Figure 5: Gene expression modulation by mechanical stimuli.
Figure 5

(A) The KLF2-eGFP fusion protein of the gene network up-regulates downstream eNOS and THB genes. HMEC-1 cells were either transfected with the gene network following the method describe in Fig. 2, or left untransfected. All cells were exposed to a shear stress of 2 Pa for 24 hours. Next, eNOS and THB mRNA levels were quantified relative to untransfected static (i.e., no flow) controls. Two-way ANOVA showed a statistical increase (p < 0.0001, N = 3) in the mRNA levels of both eNOS and THB in gene network transfected flow exposed cells compared to flow exposed cells without the gene network. (B) KLF2-eGFP expression modulation by shear stress in HMEC-1 cells. Green fluorescent cell percentages vary logarithmically as a function of shear stress (N = 3 flow chambers). All error bars represent ± SD.

Conclusions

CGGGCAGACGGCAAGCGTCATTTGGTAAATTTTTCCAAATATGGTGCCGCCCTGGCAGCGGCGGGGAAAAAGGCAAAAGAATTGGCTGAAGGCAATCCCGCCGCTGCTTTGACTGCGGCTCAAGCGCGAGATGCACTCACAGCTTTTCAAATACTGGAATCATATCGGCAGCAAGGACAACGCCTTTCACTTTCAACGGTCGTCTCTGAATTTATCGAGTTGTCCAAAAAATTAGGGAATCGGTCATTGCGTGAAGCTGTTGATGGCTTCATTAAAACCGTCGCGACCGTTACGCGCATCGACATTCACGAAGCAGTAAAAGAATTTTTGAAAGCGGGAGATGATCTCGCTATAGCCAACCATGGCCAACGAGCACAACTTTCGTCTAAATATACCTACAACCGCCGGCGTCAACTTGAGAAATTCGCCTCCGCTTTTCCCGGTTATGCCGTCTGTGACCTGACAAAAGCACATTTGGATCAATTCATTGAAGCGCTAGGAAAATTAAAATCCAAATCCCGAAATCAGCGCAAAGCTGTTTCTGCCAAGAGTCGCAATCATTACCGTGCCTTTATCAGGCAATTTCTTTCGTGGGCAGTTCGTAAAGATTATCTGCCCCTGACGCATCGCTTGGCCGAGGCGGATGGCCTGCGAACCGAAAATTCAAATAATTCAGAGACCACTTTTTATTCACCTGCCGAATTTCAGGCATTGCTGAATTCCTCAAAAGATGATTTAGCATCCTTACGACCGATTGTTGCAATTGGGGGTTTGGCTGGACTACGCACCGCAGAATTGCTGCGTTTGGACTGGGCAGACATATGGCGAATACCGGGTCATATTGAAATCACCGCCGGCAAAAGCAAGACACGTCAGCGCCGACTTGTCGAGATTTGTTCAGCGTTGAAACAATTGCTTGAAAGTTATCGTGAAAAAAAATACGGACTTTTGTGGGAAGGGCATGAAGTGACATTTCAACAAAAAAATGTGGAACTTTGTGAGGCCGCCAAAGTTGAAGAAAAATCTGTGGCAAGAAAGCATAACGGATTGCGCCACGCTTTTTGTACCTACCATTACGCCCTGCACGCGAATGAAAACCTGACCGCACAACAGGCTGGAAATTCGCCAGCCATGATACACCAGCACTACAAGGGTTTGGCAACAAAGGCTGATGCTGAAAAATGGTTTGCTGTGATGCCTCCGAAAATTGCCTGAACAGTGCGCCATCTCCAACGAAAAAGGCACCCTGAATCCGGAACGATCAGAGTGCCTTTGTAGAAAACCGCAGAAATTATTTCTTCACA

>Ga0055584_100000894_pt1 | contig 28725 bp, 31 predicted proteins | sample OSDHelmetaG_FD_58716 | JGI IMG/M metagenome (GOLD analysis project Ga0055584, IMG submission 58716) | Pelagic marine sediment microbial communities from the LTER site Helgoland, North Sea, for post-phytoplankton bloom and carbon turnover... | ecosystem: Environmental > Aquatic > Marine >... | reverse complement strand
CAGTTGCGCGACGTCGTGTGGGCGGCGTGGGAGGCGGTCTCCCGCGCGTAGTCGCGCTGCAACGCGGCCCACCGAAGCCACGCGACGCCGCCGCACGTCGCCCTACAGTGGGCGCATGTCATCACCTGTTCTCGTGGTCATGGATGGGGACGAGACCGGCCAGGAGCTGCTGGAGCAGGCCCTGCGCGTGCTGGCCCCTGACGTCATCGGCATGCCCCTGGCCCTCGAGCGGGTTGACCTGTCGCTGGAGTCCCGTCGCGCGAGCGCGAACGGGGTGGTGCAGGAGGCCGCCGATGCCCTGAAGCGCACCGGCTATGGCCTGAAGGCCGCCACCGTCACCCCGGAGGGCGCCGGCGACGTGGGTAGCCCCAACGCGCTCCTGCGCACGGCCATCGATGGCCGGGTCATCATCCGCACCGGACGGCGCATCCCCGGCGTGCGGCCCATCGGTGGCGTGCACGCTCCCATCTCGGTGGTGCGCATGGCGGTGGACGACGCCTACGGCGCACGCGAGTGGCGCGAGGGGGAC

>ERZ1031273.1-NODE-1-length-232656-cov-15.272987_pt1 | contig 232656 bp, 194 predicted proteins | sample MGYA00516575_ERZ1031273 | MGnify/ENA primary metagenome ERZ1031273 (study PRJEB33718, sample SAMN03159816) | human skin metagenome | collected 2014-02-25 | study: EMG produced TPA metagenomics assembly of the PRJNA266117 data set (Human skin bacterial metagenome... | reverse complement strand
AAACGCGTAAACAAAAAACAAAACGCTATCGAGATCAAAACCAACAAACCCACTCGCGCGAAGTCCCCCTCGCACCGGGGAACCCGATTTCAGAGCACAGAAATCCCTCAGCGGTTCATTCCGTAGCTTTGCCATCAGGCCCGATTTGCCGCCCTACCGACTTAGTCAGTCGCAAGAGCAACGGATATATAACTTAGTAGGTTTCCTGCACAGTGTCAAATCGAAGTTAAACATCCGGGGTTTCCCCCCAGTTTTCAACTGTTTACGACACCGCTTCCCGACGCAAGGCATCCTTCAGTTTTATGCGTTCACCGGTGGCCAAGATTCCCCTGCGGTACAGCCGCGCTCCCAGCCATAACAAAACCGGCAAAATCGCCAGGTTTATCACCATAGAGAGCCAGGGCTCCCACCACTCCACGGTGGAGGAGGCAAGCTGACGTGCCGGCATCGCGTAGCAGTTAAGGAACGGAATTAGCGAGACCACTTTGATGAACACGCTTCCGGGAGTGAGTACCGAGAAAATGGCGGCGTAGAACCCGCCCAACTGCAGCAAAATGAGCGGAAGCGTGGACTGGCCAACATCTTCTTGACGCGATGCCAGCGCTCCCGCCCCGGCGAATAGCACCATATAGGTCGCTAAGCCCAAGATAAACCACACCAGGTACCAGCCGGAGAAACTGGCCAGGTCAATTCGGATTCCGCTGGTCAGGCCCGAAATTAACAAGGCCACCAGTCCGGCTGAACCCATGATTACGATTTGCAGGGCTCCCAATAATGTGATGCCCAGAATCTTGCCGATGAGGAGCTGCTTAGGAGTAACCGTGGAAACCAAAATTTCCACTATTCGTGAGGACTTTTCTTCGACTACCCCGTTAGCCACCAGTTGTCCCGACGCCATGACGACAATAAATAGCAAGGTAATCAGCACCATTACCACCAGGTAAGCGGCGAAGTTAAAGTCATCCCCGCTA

Our experiments demonstrate that a novel synthetic mechanosensitive gene network can monitor the level of shear stress acting on mammalian cells. In addition, we were able to modify the network to directly regulate the atheroprotective transcription factor KLF2, which bypassed the upstream mitogen-activated protein kinase signaling pathway58 and directly modulated downstream signaling through the synthetic network. Our approach opens up avenues to rewire cell processing of disease-promoting mechanical stimuli into therapeutic outputs in mouse models, although the details of genetic material insertion into embryonic murine cells fall outside the scope of the study presented here. Since the synthetic network is activated by high shear stress, it could be also used to screen compounds that seek to activate atheroprotective signaling pathways in the presence of low and oscillatory shear stress, which are known atherogenic mechanical stimuli59. Additionally, new mechanosensitive G-PCRs could be identified by replacing the current G-PCR with a potentially mechanosensitive one (e.g., a G-PCR that is expressed in mechanosensitive cells). More generally, the modular nature of the network entails that components can be replaced to monitor virtually any gene in the mechanotransduction signaling cascade to screen pharmaceutical targets against pathological mechanical signaling. Finally, the developed flow setup and transfection procedure is useful for researchers from within and outside the field of mechanosyngenetics.